Here is an update on the Millard Sheets murals which were removed from this location, even though they depicted a Pasadena Tournament of Roses Parade scene from the turn of the 20th century! Perhaps we should be boycotting this bank, as they do not seem to respect the community they live in; First Federal was more sensitive in Claremont as you can read in this article: http://pasadenaindependent.com/latest_news/relocation-of-banks-millard-sheets-mural-under-discussion/
Rochelle Branch, City of Pasadena's Manager of Cultural Affairs sends us this email: The mural panels were donated to the Millard Sheets Foundation. Tony Sheets, his son and foundation president, has met with members of PCOC who have expressed a serious interest in exhibiting them there. I believe he has committed to trying to work with them. The family sculpture is still in the bank as from what I understand will stay there.
Here is information on the Millard Sheets Center for the Arts (Millard Sheets Foundation in the above email): http://www.lacountyfair.com/fp/foundations/millardsheets/index.asp
End of update: We have lost some very significant Pasadena-specific public art due to unbridled capitalism, again. Perhaps we should exercise our economic muscle and move our accounts to a local credit union, as we have been advised by many financial experts.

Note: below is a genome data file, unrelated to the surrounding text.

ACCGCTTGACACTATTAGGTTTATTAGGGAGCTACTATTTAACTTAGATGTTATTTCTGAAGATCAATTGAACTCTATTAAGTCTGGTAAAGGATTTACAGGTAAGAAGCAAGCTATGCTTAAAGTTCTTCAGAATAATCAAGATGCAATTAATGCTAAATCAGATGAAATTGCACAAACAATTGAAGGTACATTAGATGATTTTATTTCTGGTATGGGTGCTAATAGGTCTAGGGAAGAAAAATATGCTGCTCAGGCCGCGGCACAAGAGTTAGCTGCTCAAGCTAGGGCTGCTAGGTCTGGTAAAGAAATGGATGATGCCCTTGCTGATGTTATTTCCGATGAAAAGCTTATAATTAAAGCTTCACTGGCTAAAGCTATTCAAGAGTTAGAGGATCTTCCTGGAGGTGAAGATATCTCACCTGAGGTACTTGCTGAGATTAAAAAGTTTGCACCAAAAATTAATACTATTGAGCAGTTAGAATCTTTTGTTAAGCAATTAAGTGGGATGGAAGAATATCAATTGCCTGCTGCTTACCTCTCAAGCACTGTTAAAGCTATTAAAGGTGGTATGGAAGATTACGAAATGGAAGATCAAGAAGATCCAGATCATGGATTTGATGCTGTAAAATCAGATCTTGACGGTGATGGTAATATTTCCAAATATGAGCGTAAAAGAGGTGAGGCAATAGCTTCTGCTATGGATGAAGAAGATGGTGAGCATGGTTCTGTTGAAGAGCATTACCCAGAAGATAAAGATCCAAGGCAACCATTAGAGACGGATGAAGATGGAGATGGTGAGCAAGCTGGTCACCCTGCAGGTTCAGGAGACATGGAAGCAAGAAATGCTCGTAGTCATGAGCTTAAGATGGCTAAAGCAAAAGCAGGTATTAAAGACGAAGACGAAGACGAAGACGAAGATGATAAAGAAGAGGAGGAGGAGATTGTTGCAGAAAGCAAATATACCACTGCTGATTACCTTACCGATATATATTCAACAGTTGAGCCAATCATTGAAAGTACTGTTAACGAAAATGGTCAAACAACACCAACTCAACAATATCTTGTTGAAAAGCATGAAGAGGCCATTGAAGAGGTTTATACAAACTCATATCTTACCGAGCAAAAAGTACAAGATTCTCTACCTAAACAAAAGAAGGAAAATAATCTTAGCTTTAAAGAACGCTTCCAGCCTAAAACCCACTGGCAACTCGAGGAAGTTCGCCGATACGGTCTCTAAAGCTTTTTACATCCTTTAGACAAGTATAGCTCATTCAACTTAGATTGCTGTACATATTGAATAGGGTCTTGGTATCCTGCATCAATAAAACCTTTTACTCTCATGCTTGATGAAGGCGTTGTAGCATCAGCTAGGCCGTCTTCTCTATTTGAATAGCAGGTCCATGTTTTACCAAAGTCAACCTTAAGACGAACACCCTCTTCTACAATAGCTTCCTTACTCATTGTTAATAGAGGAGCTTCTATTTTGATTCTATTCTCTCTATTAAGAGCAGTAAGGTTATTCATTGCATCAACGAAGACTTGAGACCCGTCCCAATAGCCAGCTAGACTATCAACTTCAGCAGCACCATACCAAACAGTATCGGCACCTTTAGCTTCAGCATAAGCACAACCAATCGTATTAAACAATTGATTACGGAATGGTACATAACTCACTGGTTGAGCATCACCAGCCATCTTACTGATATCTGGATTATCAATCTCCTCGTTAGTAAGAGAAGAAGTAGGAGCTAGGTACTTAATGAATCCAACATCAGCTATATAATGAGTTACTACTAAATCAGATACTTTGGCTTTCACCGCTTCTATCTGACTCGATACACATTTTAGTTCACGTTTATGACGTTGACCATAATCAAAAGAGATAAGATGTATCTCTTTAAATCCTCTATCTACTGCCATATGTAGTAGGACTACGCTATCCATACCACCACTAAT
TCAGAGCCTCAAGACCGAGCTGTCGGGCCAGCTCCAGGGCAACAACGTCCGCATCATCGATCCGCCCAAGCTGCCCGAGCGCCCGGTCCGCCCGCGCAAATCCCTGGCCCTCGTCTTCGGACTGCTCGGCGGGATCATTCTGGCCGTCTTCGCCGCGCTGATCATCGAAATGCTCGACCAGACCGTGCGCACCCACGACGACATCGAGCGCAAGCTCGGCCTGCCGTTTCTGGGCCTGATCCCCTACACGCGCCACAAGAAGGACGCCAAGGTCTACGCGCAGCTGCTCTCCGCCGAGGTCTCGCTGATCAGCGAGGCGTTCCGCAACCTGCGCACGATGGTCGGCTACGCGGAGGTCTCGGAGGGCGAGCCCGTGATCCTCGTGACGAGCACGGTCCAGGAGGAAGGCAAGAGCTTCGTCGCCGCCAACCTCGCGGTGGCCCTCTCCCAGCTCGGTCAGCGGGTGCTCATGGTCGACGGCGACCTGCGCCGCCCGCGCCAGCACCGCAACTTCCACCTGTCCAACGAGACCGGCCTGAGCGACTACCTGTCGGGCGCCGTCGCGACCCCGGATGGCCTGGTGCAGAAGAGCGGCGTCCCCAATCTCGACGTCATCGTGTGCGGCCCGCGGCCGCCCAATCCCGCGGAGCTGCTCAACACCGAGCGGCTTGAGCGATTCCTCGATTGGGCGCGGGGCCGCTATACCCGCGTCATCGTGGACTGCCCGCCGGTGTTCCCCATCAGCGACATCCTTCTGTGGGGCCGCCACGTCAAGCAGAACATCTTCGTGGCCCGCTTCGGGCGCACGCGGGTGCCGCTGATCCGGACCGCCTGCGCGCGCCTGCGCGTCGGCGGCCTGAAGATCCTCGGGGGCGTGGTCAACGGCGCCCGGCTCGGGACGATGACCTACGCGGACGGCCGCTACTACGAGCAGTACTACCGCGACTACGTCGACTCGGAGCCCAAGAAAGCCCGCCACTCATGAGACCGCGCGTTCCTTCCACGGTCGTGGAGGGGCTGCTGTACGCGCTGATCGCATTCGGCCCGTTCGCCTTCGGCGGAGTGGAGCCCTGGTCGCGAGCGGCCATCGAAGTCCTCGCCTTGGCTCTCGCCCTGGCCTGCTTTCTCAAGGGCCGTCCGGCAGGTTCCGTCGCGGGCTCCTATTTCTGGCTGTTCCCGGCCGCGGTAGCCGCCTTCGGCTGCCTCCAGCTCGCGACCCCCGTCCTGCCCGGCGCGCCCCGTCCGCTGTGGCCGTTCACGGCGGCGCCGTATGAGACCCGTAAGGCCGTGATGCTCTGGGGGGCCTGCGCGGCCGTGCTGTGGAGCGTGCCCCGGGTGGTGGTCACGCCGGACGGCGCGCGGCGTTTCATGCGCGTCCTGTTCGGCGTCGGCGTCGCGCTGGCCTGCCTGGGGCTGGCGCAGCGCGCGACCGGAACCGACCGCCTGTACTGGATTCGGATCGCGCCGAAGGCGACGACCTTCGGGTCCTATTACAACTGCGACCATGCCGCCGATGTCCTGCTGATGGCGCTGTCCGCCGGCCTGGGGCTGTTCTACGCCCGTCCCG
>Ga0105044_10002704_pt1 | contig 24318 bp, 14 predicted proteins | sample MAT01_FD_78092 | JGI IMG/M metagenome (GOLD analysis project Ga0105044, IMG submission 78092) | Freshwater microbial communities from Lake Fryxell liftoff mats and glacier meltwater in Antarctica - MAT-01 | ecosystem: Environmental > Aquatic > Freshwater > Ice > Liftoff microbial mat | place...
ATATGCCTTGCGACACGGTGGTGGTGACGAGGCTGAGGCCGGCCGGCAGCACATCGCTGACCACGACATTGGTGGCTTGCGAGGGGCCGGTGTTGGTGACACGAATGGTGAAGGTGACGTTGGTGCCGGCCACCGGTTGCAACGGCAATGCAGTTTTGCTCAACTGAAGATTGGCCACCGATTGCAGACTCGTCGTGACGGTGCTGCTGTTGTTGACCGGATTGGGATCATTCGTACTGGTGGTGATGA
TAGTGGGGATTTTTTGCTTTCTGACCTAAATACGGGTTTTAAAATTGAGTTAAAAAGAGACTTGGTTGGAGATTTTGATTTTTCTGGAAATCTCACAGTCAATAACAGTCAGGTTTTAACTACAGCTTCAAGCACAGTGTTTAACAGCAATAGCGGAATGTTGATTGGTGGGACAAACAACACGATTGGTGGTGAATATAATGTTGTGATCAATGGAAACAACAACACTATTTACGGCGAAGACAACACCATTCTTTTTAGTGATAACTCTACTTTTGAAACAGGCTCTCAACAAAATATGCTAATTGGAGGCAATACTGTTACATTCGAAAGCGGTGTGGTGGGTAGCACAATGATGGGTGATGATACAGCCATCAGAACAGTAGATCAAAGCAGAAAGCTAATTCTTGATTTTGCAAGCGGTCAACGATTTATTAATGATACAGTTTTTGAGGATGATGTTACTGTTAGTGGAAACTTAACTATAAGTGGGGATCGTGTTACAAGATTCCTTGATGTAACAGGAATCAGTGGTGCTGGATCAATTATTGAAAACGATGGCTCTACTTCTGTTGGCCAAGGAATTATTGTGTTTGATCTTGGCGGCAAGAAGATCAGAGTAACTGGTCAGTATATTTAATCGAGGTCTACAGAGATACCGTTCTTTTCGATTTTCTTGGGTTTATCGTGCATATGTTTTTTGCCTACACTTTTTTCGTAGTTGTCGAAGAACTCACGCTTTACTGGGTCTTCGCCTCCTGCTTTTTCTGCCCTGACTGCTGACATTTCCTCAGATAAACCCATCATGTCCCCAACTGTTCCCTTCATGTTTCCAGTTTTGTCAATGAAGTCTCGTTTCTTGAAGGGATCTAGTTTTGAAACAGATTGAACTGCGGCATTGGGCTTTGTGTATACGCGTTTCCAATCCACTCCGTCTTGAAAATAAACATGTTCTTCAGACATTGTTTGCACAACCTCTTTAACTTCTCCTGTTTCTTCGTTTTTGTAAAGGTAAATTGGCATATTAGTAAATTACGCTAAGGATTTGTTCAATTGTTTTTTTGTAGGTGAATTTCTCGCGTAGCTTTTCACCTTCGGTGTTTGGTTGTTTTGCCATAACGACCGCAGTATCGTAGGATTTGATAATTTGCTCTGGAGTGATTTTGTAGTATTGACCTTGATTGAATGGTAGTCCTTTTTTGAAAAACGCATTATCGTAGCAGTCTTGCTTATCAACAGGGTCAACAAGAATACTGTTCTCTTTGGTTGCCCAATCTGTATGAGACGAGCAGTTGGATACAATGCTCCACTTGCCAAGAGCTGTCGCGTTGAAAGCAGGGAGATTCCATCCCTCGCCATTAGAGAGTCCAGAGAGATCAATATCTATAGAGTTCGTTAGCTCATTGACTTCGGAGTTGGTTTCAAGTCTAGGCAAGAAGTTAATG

We were alerted that Chase Bank at Lake and Colorado, located in what was Washington Mutual, who inherited art works commissioned by the Ahmanson Corporation, the owners of Home Savings which was originally located at this site, were about to do something nefarious to the Millard Sheets mural panels depicting the Pasadena Tournament of Roses around 1890, located on the walls behind the teller area.
Rochelle Branch, of the Pasadena Cultural Affairs Office was alerted to this by an observant Pasadena Library employee, Catherine Haskett-Hany (here from another blogpost: Pasadena Branch @ Lake and Colorado is now being converted to CHASE and they were about to paint over the mural. Stopped by alert Library employee. Cultural Affairs will follow-up to find a new home. Sculpture also).
You can read about the Home Savings artwork and contribute to its saving by going to this blog, The Home Savings bank art project:
For those of you who do not know Millard Sheets, he was one of the preeminent local artists of the 20th century and his work is all over the country, including a number of murals in public places.
At the moment, Chase has put the mural behind a wall, so it's not very visible except at the ends. This artwork is monumental and is about 15 feet tall and about 100 feet wide. Unfortunately, I have no picture. I wish I would have taken one when it was fully visible! So let that be a lesson to all of us, don't assume what you see today will be there tomorrow!
Apparently, the sculpture, depicting a man, woman and child, was originally on the corner of Lake and Colorado, in the midst of a fountain. The Home Savings building was demolished in the 1990's and replaced by what you see there now.
If you appreciate something let others know, and if it is in any way historic, let the City's Design and Historic Preservation Department know so we can keep an eye on it and also inform the owners of its value to our community.